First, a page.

If you were to head towards the northern part of the city and beyond you would have to take the Barrackpore Trunk road to reach your wonder destination. And while on the road it is almost impossible not to be fascinated by a tall colossal structure made of iron, which looks almost like an elevated abandoned aerodrome. Quite fascinating right?
Here’s presenting Tallah Tank – the world’s largest overhead reservoir. Propped by steel columns and girders, it is 110 feet high from its ground base and can hold nine million gallons of water. This marvel of a structure has developed only 14 leakages over 104 years of existence and despite widespread apprehensions of it falling down has withstood the World War II and the great earthquakes of 1934 in Bihar and Bengal.
In its early days, Kolkata was entirely dependent on its water bodies and the river for its watersupply. Pulta water works began in 1868 on about 482 acres of land to supply filtered water to the residents of the city. The filtered water was brought from the Pulta river side to Tallah Tank through a 42 inch cast iron pipe. At Tallah another pumping plant delivered the water partly to consumers and partly to another underground reservoir at Wellington Square which also had a pumping station.
Tallah Tank was a major achievement at the time for civil engineering and metallurgy, accomplished by Indian firms, though the design was by WB MacCabe, the then chief engineer of Calcutta Corporation.The water itself weighedabout 40,000 ton whilethe structure was about8500 tons. The land for the reservoir was donated by BabuKhelatGhoshsubsequently an adjoining lane was named KhelatBabu Lane.It had cost Rs 5 lakh during construction and the materials including the anti-corrosion plates were brought from England.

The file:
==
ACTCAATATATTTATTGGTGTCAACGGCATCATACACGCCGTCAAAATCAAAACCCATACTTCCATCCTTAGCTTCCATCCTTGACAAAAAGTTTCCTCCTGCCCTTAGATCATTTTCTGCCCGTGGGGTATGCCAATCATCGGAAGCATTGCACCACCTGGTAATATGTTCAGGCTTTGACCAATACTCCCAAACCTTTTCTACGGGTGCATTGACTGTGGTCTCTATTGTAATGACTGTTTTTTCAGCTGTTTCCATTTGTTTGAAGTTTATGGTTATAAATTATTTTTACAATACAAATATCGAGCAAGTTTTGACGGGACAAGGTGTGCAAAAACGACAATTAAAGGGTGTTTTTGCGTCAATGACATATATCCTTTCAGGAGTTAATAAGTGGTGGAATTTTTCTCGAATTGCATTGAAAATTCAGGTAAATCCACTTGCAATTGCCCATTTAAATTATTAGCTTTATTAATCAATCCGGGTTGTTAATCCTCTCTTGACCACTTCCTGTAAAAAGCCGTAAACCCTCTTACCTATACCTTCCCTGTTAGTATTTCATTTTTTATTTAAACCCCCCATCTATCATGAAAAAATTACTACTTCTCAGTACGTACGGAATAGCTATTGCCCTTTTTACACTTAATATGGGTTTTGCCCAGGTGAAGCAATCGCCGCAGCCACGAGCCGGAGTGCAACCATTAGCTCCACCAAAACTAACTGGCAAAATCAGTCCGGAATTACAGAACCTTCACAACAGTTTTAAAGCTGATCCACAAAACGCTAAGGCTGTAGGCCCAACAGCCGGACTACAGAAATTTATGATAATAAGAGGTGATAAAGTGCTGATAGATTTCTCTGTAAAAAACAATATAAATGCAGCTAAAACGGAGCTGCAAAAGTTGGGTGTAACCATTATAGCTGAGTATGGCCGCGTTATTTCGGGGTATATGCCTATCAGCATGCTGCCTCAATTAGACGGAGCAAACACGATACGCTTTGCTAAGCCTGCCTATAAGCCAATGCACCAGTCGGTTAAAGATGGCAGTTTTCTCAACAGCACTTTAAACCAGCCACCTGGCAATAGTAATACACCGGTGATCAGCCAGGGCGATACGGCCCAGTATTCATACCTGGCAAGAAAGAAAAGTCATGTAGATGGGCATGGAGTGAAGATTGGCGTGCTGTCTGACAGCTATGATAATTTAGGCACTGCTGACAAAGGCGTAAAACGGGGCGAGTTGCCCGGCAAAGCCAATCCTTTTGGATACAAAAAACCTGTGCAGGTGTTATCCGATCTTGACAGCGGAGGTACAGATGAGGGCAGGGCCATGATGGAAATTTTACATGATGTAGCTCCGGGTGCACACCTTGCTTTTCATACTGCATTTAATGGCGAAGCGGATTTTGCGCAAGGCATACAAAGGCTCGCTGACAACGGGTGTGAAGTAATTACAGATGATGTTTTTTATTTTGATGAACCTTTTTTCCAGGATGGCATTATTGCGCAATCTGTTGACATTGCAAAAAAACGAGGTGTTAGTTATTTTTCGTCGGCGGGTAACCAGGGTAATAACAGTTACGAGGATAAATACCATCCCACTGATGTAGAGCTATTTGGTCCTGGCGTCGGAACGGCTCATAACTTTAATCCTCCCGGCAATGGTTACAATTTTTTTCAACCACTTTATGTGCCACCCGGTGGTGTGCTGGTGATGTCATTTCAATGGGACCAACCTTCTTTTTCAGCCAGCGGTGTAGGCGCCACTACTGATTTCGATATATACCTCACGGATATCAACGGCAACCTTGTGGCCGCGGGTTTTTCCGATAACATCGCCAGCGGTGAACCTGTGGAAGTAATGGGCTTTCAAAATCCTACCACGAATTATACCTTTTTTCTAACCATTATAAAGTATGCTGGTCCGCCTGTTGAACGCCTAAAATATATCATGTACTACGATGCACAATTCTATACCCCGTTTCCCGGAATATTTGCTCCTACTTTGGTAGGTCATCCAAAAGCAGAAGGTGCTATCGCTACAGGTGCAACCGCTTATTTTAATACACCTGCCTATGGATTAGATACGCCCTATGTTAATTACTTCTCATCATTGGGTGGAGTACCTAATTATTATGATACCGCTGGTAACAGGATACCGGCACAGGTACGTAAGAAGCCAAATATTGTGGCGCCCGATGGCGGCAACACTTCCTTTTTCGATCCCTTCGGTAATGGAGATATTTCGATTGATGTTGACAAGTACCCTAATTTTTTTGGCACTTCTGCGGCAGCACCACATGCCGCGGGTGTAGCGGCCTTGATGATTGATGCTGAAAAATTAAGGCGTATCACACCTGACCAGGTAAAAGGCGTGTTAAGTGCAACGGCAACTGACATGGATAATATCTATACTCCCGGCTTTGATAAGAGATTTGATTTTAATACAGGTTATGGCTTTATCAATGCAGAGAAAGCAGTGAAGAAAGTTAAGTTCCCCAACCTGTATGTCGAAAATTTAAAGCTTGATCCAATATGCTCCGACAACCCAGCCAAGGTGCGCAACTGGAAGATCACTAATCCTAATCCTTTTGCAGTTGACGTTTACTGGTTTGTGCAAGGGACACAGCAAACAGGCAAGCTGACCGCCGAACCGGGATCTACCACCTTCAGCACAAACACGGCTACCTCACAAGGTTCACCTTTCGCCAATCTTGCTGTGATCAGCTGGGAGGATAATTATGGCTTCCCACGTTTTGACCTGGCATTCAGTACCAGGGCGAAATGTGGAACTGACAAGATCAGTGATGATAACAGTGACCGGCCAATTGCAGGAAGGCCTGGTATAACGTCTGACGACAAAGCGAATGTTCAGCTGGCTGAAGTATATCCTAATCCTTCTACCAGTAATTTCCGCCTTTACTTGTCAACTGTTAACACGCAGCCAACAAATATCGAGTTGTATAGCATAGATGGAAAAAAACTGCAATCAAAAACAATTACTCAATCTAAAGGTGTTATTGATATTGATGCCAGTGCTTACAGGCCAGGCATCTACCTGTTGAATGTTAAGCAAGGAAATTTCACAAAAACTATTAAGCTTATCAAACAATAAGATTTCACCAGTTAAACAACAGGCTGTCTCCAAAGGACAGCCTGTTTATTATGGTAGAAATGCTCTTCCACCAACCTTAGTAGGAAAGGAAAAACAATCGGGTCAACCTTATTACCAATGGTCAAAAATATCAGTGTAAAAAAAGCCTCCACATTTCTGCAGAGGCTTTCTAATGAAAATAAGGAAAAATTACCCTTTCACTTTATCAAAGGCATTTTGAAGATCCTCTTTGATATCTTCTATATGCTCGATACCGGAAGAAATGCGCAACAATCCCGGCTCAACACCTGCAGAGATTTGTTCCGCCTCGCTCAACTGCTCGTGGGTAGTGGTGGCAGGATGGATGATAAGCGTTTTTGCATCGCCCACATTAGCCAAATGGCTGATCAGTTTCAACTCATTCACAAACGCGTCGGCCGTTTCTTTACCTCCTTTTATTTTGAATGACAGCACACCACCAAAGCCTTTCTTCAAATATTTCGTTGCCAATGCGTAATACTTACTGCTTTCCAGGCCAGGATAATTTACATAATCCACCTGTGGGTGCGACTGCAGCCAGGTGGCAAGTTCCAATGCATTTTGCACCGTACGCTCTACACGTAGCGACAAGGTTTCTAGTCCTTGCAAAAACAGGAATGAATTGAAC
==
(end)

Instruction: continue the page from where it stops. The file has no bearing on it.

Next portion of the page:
The unique feature of the tank is that no separate pipe lines are used for filling up and delivery. The pipe that fills the tank is also used for delivery. Hence, the overhead tank serves the role of a balancing tank. When the underground tank at Tallah is spilled over with the incoming supply from Pulta water works; (24 km upstream of Kolkata); the surplus water is stored in the overhead tank and again when the water level in the underground tank dwindles it compensates for the loss due to distribution. It seems to be that in order to add pressure to the gravitational flow of the water the overhead tank was placed at a height.
Standing at a height of 110 feet, it is 16 feet deep, spread over 321 feet square and divided into four compartments which are independent of each other and hence can be cleaned or repaired anytime without disrupting water supply.
Now that is surely an engineering marvel we, Kolkattans, can boast for a long time to come.
The images are not a property of The Beacon.